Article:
ADVERTISEMENT
  About the SA Blog Network













SA Visual

SA Visual


Illustrating science since 1845
SA Visual HomeAboutContact

Beyond Classic Brain Illustrations That Make Us Drool

The views expressed are those of the author and are not necessarily those of Scientific American.


Email   PrintPrint



From The Anatomy of the Brain Explained in a Series of Engravings, by Sir Charles Bell, 1802 (Courtesy of Wellcome Library, London)

I threw down a bit of a challenge last month at the Association of Medical Illustrators Conference in Minnesota.

But first, I had to—somewhat unexpectedly—accept some challenges presented by others. And face the reality that some of us simply do not have the constitution of an anatomist.

I love classic anatomical illustrations such as the vintage works of Andreas Vesalius and the more modern stylings of Frank Netter. And on that front, this conference definitely delivered. Talks by Daniel Garrison and Francine Netter were drool-worthy, and I snapped photos of quickly advancing slides presented by W. Bruce Fye on the history of the illustrated heart, so I could reverse-image search them later and spend more time checking out the details and context. Videos of Robert Beverly Hale’s Art Students League lectures on anatomy charmed me (as presented by Glen Hintz), as well as new videos of clean architectural microstructures like the inner ear, presented by Robert Acland. I had to make myself walk quickly by one vendor table to avoid blowing my book budget for the year (and then some) on an impulse buy of Vesalius’ 1543 De Humani Corporis Fabrica, newly translated to English.

But I averted my gaze when surgeons presented on the topic of facial transplantation and skull reconstruction. Shoot, I couldn’t even look at the screen through the entirety of a fascinating talk by Elizabeth Weissbrod and Valerie Henry on creating and using virtual and prosthetic simulations for military emergency response training.

I avoided the hands-on human cadaveric dissection workshop sessions, telling myself and others that my travel schedule would simply not allow me to get to the Mayo Clinic in Rochester, Minn., early enough to participate or observe. And I couldn’t shake the feeling that an illustrator that would make more direct use of the experience in their day-to-day work should take a spot rather than me. It somehow felt disrespectful to observe a dissection simply for the sake of the experience. As a generalist in the world of science communication and art direction, I rely a great deal on anatomical illustrators who know their content inside and out. But I wasn’t convinced that I would be a more effective art director after viewing a dissection for myself.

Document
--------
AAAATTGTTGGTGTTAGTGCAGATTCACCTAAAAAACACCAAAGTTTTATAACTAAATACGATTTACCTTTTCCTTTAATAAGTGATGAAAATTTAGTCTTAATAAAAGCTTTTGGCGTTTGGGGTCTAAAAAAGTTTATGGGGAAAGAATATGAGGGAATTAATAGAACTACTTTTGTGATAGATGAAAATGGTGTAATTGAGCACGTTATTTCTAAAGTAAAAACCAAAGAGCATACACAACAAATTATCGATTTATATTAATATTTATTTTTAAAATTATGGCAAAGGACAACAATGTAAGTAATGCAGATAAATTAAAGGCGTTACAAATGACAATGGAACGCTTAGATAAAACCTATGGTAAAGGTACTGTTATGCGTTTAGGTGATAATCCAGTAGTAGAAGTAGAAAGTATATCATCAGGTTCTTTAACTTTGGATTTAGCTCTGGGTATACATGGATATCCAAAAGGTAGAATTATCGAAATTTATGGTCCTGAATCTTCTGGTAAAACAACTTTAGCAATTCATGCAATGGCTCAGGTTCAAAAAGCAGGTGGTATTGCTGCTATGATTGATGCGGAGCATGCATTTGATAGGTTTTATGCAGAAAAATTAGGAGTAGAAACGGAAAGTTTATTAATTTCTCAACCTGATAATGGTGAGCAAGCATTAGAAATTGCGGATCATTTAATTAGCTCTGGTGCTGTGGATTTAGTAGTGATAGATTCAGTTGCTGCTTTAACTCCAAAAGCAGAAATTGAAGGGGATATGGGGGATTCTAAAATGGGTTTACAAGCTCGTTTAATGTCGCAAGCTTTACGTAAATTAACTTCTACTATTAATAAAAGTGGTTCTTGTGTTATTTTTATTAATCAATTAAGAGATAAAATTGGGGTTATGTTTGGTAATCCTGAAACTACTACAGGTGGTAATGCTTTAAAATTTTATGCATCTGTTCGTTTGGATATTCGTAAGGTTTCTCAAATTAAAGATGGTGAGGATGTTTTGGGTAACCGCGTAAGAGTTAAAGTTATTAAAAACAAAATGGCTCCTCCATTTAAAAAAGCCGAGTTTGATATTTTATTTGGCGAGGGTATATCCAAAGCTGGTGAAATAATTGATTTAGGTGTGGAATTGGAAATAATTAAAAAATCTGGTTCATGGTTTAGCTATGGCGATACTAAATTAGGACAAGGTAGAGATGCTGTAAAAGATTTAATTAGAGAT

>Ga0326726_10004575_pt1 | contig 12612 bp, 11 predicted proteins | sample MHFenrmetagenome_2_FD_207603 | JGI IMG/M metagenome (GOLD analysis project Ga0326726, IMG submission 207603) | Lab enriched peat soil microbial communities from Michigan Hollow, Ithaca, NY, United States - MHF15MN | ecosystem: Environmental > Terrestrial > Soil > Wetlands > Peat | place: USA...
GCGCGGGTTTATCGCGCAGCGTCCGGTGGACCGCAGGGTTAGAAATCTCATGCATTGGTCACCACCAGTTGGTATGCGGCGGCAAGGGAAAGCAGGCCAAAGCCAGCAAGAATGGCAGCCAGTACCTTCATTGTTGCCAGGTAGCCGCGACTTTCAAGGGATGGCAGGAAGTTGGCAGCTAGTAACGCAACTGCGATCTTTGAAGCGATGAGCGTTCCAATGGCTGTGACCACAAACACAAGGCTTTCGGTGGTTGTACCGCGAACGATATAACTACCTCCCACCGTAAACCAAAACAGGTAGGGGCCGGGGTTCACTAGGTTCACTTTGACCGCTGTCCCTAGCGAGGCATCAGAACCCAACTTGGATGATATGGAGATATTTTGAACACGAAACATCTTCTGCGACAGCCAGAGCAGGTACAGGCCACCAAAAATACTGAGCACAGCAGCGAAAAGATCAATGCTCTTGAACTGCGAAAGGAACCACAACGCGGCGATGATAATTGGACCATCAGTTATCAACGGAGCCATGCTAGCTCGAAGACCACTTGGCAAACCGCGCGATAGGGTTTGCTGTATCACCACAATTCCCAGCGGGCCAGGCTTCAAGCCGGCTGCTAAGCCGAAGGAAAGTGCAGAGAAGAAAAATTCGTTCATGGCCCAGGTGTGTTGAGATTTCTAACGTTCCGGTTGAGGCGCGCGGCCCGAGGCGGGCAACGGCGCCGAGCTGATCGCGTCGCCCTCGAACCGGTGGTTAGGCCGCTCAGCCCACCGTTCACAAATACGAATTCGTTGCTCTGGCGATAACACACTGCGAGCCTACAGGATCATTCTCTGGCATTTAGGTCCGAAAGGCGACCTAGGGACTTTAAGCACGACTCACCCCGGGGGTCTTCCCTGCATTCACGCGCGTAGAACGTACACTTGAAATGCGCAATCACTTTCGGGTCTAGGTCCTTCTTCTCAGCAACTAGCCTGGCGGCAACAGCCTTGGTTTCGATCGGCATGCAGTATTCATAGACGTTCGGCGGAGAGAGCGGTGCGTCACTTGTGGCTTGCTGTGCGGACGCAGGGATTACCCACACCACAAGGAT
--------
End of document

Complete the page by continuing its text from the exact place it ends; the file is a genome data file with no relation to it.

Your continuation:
The truth? The raw source material for the illustrations I love is, well…a little too raw for me to handle.

It’s not a new revelation. I could barely handle bivalve dissections in paleontology class years ago. But it was a forgotten one. I’ve existed for quite awhile as a science illustrator in an ivory tower of sorts. I may art-direct medical illustrations that recount the stories of lives saved, or cutting-edge research that may lead to treatments that will save lives in the future. But I rarely have to get my hands dirty. I trade in stylized and editorial process diagrams, and reference material in the form of e-mail attachments. Not surgical illustrations based on direct observation of flesh and bones. But I was now surrounded at this conference by artists who are in the midst of it all, many of whom work in hospitals and in tandem with surgeons, creating anatomical images that literally and directly save lives.

Perhaps it’s fitting that my challenge to this group was to consider when functional illustrations might be more appropriate than anatomical ones. Many of the other speakers were making me realize that anatomical illustrations are not just the stuff of vintage obsession, and indeed, it’s a vibrant and still absolutely relevant genre. But I still yearned to see some of these skilled visual communicators push beyond the figurative. Where were the data visualizations and/or new information-rich illustrative forms? (I should temper my argument with a word on context. As I mentioned before, many of this cohort work alongside or in the training of surgeons and in medical litigation, where anatomy is king, and representational illustration is key. And several other presenters, such as Lisa Nilsson and Travis Vermilye, are exploring new forms with their medical-inspired fine art).

But still, I wondered aloud—how might advances in an entire field of study affect how we even begin to think about illustrating it? For example, as neuroscientists get closer to actually mapping the whole brain, we will pull further and further away from representative depictions of it? Will an influx of data (prompted by initiatives like the Human Brain Project) fundamentally change the way we illustrate the brain?